Advice and Tips
Your right to receive sickness benefits while on unpaid parental leave
How does being on unpaid parental leave influence your right to receive sickness benefits? If you are currently on unpaid parental leave, you might receive these benefits if certain conditions are met.
Maybe there were no openings at the kindergarten when you needed childcare? Or you wanted to spend more time at home with your child? There are different reasons why parents take unpaid parental leave. No matter the reason, it’s important that parents who choose this option think through the consequences of taking this step.
Tekna has recently gotten several inquiries from parents who are wondering how going on unpaid parental leave will affect their right to receive sickness benefits. We tell them that going on unpaid parental leave might give them the right to receive these benefits if certain conditions are met.
The law’s starting point – you lose sickness benefits after 14 days
There is a regulation in the National Insurance Act section 8-15 stating that an employee’s right to receive sickness benefits stops when an employment relationship is temporarily suspended for more than 14 days: Going on unpaid leave is considered to be a suspension of this relationship.
The reason for this regulation is that sickness benefits are meant to replace lost employment income, and since an individual doesn’t get any salary while on unpaid leave, he/she won’t lose employment income if they get sick, either.
The following are not regarded as suspensions to an employment relationship: statutory vacations, absences due to illness, taking compensation (‘comp time’) time off, or having your job periodically interrupted because you work on a permanent shift schedule.
Exception: You may still receive sickness benefits while on statutory parental leave
There are several exceptions to the 14-day rule.
One of the exceptions in the National Insurance Act section 8-47 involves employees who are on statutory parental leave in accordance with the Working Environment Act section 12-5.
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The Working Environment Act gives employees the right to both paid and unpaid parental leave. In order to receive unpaid parental leave in accordance with this statute, the Act requires employees to take this leave immediately after their ordinary parental leave is over. Taking unpaid leave is something that each parent has the right to do for up to 12 months for each birth.
A parent doesn’t have the right to take unpaid leave if he/she combines leave with working part-time while on leave (partial leave).
Which conditions must be met?
In order to receive sickness benefits while on unpaid leave, this unpaid leave must be taken immediately after paid parental leave is over.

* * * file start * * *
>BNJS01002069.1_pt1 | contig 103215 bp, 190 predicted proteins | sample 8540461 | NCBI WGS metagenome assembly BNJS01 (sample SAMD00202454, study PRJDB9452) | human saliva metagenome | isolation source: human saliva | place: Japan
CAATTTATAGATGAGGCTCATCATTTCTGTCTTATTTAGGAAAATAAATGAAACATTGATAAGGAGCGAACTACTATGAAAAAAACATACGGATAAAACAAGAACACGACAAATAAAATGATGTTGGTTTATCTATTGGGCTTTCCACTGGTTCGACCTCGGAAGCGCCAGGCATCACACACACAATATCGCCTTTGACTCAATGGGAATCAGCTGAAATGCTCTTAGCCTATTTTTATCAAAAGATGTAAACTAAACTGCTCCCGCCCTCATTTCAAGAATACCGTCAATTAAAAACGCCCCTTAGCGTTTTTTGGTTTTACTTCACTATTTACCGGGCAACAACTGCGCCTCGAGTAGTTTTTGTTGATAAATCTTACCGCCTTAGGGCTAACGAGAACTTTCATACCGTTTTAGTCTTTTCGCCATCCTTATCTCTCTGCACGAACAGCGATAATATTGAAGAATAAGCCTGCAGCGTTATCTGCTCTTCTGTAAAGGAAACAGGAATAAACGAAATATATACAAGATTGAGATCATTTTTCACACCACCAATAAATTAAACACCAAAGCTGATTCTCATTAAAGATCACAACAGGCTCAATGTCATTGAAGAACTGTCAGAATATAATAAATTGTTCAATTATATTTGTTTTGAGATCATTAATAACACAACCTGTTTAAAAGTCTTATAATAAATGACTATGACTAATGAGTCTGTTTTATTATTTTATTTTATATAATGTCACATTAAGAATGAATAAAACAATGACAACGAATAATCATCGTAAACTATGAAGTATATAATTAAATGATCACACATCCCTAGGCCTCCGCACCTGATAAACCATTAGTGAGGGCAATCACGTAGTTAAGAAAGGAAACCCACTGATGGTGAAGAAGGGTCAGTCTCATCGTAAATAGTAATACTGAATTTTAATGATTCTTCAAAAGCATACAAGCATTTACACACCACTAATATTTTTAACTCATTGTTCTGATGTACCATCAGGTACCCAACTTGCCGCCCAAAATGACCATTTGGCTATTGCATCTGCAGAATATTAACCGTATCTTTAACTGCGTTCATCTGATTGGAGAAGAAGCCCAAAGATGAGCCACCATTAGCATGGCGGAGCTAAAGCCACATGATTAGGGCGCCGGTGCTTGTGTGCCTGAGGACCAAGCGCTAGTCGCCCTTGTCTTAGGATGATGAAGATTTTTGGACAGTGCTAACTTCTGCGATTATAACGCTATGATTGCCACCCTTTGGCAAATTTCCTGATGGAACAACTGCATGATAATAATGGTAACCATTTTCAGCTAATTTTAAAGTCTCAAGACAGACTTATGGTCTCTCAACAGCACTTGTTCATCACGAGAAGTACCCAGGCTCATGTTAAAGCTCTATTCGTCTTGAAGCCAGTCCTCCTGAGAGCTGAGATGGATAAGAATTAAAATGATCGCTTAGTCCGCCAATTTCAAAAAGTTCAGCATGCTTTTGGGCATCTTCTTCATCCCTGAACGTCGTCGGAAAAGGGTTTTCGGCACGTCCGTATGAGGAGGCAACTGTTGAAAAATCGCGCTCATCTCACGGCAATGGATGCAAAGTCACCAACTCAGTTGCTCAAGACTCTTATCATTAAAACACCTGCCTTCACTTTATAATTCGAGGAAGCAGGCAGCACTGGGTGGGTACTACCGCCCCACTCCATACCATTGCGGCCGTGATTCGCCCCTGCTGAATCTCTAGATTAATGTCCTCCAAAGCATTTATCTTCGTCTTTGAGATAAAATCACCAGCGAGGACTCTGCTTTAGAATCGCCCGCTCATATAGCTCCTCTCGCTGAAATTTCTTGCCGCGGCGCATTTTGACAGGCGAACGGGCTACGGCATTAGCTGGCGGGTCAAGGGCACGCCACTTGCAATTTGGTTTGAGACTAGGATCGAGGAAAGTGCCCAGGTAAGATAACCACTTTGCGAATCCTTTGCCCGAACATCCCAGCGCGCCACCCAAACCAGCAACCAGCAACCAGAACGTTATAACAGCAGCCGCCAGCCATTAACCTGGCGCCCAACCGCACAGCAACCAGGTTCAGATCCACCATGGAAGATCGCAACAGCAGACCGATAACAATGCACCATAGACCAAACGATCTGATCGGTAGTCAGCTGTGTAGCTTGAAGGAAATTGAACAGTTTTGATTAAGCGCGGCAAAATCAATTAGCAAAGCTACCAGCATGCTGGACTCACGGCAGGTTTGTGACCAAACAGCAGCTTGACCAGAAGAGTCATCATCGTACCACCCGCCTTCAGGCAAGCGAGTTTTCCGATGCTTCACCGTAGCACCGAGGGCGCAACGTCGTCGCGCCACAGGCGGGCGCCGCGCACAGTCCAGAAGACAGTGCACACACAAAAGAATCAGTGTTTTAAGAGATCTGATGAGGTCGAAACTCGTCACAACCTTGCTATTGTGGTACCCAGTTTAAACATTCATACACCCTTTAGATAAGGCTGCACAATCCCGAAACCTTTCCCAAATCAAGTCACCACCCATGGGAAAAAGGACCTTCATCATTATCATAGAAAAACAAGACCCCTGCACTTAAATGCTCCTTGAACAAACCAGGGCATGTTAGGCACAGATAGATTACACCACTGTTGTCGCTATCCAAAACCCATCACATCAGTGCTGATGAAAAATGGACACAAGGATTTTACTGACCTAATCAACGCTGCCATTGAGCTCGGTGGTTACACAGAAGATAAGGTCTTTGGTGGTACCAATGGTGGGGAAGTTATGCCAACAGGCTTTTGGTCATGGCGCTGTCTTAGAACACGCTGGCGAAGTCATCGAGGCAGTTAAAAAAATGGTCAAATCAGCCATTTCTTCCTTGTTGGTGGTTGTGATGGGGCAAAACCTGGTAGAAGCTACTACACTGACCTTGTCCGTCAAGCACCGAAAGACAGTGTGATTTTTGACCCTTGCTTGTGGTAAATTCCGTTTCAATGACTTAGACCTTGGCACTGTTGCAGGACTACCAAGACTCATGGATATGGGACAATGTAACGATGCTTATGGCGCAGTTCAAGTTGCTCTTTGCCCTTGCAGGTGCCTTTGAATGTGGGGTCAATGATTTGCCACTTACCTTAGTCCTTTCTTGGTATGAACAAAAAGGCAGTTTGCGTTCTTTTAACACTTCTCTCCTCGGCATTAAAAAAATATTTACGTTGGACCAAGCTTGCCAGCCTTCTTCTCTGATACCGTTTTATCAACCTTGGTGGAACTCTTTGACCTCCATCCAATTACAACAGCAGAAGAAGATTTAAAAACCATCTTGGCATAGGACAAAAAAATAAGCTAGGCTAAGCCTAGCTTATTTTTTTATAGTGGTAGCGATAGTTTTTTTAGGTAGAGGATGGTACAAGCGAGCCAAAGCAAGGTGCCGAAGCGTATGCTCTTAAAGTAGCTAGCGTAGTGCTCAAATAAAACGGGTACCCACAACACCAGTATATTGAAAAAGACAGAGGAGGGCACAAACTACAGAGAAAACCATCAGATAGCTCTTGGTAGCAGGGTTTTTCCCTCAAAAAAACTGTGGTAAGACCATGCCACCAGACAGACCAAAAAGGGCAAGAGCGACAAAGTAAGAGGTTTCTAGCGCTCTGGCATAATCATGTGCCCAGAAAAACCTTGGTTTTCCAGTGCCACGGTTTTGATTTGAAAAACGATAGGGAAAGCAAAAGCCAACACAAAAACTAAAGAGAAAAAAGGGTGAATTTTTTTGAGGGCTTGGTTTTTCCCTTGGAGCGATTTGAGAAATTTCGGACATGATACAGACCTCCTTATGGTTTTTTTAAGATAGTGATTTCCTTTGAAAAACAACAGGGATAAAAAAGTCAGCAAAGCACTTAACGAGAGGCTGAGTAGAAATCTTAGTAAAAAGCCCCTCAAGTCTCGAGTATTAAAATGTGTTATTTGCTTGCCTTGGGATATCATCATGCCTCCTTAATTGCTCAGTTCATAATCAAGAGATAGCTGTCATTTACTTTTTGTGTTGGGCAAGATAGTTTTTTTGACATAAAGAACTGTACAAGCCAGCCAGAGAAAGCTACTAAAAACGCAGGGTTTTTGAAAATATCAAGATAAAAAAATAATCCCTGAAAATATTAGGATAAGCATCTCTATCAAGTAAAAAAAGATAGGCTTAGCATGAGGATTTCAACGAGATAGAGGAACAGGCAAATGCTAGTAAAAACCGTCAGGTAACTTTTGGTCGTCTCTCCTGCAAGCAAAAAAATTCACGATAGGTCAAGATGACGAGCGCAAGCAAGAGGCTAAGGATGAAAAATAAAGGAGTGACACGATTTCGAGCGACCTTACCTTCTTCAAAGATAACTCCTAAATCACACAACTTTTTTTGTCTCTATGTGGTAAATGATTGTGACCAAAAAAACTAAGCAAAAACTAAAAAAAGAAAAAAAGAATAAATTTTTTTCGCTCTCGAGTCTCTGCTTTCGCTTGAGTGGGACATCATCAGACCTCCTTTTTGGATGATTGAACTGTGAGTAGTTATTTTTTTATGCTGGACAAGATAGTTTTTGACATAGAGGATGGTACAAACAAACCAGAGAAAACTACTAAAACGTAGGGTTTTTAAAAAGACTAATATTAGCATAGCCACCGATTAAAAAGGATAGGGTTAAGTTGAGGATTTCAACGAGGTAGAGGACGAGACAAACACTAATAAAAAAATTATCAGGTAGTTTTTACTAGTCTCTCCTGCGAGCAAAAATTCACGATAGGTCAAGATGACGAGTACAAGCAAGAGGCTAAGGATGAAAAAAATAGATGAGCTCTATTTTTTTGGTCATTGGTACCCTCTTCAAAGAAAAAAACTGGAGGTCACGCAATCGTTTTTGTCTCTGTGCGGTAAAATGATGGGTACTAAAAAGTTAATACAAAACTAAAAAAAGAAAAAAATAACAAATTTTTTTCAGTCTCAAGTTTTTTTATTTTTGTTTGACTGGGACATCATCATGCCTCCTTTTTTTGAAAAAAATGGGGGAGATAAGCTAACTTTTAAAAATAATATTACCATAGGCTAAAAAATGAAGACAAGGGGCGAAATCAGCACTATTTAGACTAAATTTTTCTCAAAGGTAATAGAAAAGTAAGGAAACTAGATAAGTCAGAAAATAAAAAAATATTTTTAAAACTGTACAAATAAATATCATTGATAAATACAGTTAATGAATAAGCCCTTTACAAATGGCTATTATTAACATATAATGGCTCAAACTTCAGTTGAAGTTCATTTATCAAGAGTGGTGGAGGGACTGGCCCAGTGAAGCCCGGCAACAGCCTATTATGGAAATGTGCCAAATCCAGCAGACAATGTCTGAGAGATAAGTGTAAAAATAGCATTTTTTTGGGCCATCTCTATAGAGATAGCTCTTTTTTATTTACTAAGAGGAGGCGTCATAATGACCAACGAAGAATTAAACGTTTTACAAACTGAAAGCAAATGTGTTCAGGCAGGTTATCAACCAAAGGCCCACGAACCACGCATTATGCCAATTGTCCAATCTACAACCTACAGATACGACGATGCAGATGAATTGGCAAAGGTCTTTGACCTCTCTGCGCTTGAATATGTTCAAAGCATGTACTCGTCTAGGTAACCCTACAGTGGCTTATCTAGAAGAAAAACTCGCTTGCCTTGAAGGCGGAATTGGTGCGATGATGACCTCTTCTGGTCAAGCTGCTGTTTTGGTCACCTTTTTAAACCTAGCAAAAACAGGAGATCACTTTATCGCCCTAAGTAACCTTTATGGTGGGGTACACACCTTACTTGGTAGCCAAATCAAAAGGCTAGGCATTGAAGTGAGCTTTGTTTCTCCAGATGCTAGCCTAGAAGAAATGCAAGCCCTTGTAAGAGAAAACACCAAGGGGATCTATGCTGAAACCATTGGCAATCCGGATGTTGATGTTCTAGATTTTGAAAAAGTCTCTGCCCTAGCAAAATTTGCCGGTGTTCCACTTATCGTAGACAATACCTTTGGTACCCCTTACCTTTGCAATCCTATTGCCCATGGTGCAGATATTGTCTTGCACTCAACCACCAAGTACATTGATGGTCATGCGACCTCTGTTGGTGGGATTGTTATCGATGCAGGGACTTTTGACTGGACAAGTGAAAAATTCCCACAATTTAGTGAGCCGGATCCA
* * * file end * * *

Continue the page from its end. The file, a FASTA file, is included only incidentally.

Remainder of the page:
It’s also a requirement that individual who are going on leave have a contract with their employer to resume work after their leave is over. Tekna recommends having a signed contract stating when you are going to return to work.
Further, individuals who become ill must be able to provide proof of their income loss. This may sound strange since an unpaid leave provides no income. However, NAV (the Norwegian Labour and Welfare Administration) does make allowances for situations where, if the individual’s reason for being on leave no longer exists, it may then be said that a loss of income has taken place; therefore, this condition may be considered as having been met.
NAV refers to the following example in its circular on the Norwegian National Insurance Act section 8-47:
«Kari has been on one year’s unpaid leave after her paid parental leave, which is based on the Working Environment Law section 12-5. She has a contract to resume working after her leave is over. Three months before this time, she becomes seriouslly ill and is admitted to the hospital. Under these circumstances, Kari has the right to receive sickness benefits starting on day 15, because on this day she will no longer be the caregiver for her child, and so the reason for her leave will no longer exist».
Additionally, there is a requirement that the parent must have a financial basis for sickness benefits which at a minimum corresponds with the National Insurance Act’s basic amount ( a set amount on which most financial benefits are calculated). As of February 2020 this amount was set at NOK 99,850.
Which rights form the basis for the decision?
If all conditions are met, individuals taking unpaid leave have the right to receive 65 % of the sickness benefits basis from day 15 after a sick leave notice has been filed.
A sick leave period is the point in time at which the individual on unpaid leave consults with a doctor and is formally declared to be ill. Even if this doesn’t provide as many rights as during a regular illness that arises in a regular employment relationship, it is an important right to be familiar with if you are unlucky enough to start suffering from a long-term illness while on parental leave.
You may be entitled to sickness benefits while on unpaid parental leave from day 15 of your illness if:
- The unpaid leave is taken immediately after the regular parental leave
- You have a contract with your employer that states when you will resume working
- You can prove that the initial reason for your leave no longer exists
- You have a sickness benefit financial basis of at least 1G